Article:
“It’s not,” Agutter declares, impressively informed about her subject. She reels off the Ovacome campaign mantra, BEAT: “B is for bloating that is persistent. E is for eating less but feeling fuller. A is for abdominal pain. And T is the most important – telling your GP.

“Women, mothers particularly, are socially conditioned to put everyone else, men, children, friends, first,” adds Agutter, who came to marriage (aged 37) and motherhood (at 38) relatively late.

“It’s a mistake for a woman not to take good care of herself. Take the emergency procedure on planes. Put the oxygen mask on yourself first and then put the mask on the child. It makes sense, doesn’t it? You must be in a fit state to help. Women are still the glue. Without them things fall apart and in the most devastating way. So women have to listen to their bodies. Monitoring and maintenance is common sense.”

Agutter’s own self-maintenance regime has reaped impressive rewards. Indeed, few would believe that the actress playing svelte and attractive double agent Tessa Phillips in the BBC spy drama Spooks last year was just two years shy of her 60th birthday. We’ll have whatever she’s having, please. 

Happily shifting between nine and ten stone, Agutter is today wearing a summer dress that does full justice to a figure that was first honed by early ballet training.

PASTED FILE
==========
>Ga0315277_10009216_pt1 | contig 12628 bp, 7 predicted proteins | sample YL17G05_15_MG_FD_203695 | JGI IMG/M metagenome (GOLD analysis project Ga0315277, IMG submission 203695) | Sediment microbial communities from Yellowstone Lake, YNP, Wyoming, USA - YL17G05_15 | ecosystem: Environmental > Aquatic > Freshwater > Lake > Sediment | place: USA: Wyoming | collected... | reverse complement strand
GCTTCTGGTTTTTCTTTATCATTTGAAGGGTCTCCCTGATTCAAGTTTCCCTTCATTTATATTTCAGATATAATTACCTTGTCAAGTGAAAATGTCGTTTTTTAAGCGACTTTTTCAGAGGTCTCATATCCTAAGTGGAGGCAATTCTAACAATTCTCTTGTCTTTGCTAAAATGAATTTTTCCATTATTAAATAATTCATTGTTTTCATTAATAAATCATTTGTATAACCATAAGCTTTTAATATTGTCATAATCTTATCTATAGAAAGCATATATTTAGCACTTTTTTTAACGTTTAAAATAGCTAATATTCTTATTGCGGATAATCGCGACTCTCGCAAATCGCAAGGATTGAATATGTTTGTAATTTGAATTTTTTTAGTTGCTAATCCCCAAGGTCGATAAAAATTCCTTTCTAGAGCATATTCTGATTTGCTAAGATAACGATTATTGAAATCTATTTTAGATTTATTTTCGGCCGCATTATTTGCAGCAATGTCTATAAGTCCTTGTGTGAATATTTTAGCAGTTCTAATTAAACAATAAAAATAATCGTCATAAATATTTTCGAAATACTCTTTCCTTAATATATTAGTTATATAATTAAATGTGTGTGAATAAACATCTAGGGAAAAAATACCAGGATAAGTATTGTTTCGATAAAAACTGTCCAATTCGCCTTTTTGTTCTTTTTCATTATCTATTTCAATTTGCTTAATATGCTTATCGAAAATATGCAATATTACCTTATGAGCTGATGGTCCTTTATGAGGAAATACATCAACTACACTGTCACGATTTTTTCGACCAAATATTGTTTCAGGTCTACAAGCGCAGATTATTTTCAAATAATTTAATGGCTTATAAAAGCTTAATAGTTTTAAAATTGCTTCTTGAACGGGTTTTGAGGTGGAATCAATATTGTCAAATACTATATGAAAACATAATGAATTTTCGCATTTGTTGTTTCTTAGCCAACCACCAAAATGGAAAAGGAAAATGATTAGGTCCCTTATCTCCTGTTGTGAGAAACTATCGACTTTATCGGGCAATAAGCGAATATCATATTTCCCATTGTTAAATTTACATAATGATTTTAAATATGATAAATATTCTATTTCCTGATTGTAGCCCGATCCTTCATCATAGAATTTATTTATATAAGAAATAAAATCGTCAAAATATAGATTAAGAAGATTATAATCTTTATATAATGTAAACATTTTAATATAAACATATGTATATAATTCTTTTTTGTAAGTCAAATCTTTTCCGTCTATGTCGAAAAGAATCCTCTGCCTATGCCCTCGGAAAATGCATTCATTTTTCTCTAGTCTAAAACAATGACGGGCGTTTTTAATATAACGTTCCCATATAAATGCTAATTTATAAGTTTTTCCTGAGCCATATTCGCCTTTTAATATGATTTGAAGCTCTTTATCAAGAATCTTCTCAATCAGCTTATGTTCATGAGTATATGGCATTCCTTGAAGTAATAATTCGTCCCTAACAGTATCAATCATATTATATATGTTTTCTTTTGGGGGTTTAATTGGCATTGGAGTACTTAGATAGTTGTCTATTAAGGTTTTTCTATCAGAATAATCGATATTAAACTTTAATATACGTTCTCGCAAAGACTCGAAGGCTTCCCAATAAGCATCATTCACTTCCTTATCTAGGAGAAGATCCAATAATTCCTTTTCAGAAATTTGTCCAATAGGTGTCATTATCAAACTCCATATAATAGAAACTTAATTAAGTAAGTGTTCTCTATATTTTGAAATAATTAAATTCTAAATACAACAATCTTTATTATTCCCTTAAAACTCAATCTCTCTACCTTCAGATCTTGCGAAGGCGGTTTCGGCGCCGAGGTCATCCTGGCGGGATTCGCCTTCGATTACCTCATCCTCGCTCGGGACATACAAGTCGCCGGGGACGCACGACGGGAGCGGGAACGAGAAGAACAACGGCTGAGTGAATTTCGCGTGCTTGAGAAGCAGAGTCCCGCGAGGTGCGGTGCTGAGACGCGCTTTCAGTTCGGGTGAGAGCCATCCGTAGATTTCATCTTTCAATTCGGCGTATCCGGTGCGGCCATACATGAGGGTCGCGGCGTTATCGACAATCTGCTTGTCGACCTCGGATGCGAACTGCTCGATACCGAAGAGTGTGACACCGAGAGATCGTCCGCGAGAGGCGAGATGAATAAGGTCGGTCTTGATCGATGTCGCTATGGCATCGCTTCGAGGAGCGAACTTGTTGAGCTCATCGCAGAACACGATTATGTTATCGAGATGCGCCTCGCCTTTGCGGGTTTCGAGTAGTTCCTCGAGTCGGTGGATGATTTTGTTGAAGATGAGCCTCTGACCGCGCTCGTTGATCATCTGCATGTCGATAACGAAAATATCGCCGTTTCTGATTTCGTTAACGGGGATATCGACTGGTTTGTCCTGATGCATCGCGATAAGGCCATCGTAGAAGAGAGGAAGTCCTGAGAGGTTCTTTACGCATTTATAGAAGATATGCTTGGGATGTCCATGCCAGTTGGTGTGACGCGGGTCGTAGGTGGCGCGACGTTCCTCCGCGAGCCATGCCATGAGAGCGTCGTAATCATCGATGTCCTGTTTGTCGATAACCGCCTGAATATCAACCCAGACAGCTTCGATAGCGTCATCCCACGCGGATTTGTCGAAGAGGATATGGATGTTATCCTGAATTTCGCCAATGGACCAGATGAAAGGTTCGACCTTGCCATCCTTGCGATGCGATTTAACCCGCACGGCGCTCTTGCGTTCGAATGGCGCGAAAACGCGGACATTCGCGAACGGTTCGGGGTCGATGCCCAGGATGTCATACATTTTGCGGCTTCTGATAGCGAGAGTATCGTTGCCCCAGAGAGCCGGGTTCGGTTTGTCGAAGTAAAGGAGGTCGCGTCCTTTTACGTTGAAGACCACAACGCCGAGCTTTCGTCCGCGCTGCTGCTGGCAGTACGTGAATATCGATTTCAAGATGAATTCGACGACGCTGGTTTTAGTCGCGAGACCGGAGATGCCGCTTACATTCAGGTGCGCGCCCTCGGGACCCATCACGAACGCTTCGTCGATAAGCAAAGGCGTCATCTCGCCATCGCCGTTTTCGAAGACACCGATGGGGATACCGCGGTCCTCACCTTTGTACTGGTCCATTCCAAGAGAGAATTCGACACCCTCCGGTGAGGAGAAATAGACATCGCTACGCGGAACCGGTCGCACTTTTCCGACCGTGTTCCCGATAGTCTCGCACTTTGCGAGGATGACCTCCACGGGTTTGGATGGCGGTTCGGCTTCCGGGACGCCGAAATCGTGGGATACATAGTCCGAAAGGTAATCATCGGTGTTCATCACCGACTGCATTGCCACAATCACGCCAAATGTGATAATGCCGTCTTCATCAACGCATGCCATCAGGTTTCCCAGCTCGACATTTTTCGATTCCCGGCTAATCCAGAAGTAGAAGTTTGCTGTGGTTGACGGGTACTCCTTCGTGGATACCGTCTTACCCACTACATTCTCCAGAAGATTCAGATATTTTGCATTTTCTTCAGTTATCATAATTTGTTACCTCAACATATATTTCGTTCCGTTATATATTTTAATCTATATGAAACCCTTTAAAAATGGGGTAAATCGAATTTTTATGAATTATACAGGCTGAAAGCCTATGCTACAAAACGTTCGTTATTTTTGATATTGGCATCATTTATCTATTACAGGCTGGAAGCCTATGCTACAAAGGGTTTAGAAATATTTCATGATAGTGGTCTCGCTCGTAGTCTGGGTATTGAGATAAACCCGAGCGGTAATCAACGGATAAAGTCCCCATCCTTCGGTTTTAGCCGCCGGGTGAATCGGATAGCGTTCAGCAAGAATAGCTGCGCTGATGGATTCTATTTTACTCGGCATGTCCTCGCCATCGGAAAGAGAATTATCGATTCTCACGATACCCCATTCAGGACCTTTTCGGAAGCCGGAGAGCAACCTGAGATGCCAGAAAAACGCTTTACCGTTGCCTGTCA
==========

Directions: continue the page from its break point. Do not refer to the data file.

“I’d like to say it’s thanks to  yoga and Pilates,” she says, “but I’d be lying. In fact, it’s thanks to the fact I am so impatient and rush all over the place – I always seem to be tearing up the escalators on the Tube in rush hour. Walking is good daily exercise.

“I also meditate – not as a religious practice but to clear and calm the mind. I’ve given up coffee, too. Caffeine didn’t make me energetic, it just made me anxious.”

So not always a tranquil,  unflappable English rose?

“Oh, Jenny the English rose!” Agutter exclaims. “I never understood that. I was never in England as a child; as a military family we went all over. Then I lived in America, so I never got the English rose thing. It seems a long time ago... I’ve been asked to write my autobiography twice and I’ve said no because I don’t enjoy looking at the past. It’s a bit frightening to contemplate your mistakes, don’t you think?”

She pauses and reflects for a moment. Then adds, brightly and sincerely, “Besides, living for today means the chance to show what you’ve learned from your lessons.”

fact file: Beating ovarian cancer

Ovacome is the only ovarian cancer charity to offer a free, nurse-run helpline, together with an online symptoms tracker. Patron Jenny Agutter is passionate about the need for women to be aware of symptoms that can mean catching the disease in the earliest stages – some 29 per cent of cases are discovered at A&E departments, often too late for meaningful medical intervention.

Ovacome’s ongoing BEAT campaign (see details in the main interview) is designed to make every woman more aware of the symptoms of ovarian cancer to avoid that situation. And this year saw the addition of the ground-breaking symptom tracker to help women and their GPs come to a prompt diagnosis.

Visit www.ovacome.org.uk Or you can speak to a nurse by calling the Ovacome Support Service on 0845 371 0554.

Note: Original source - benhealth issue 17.

Ends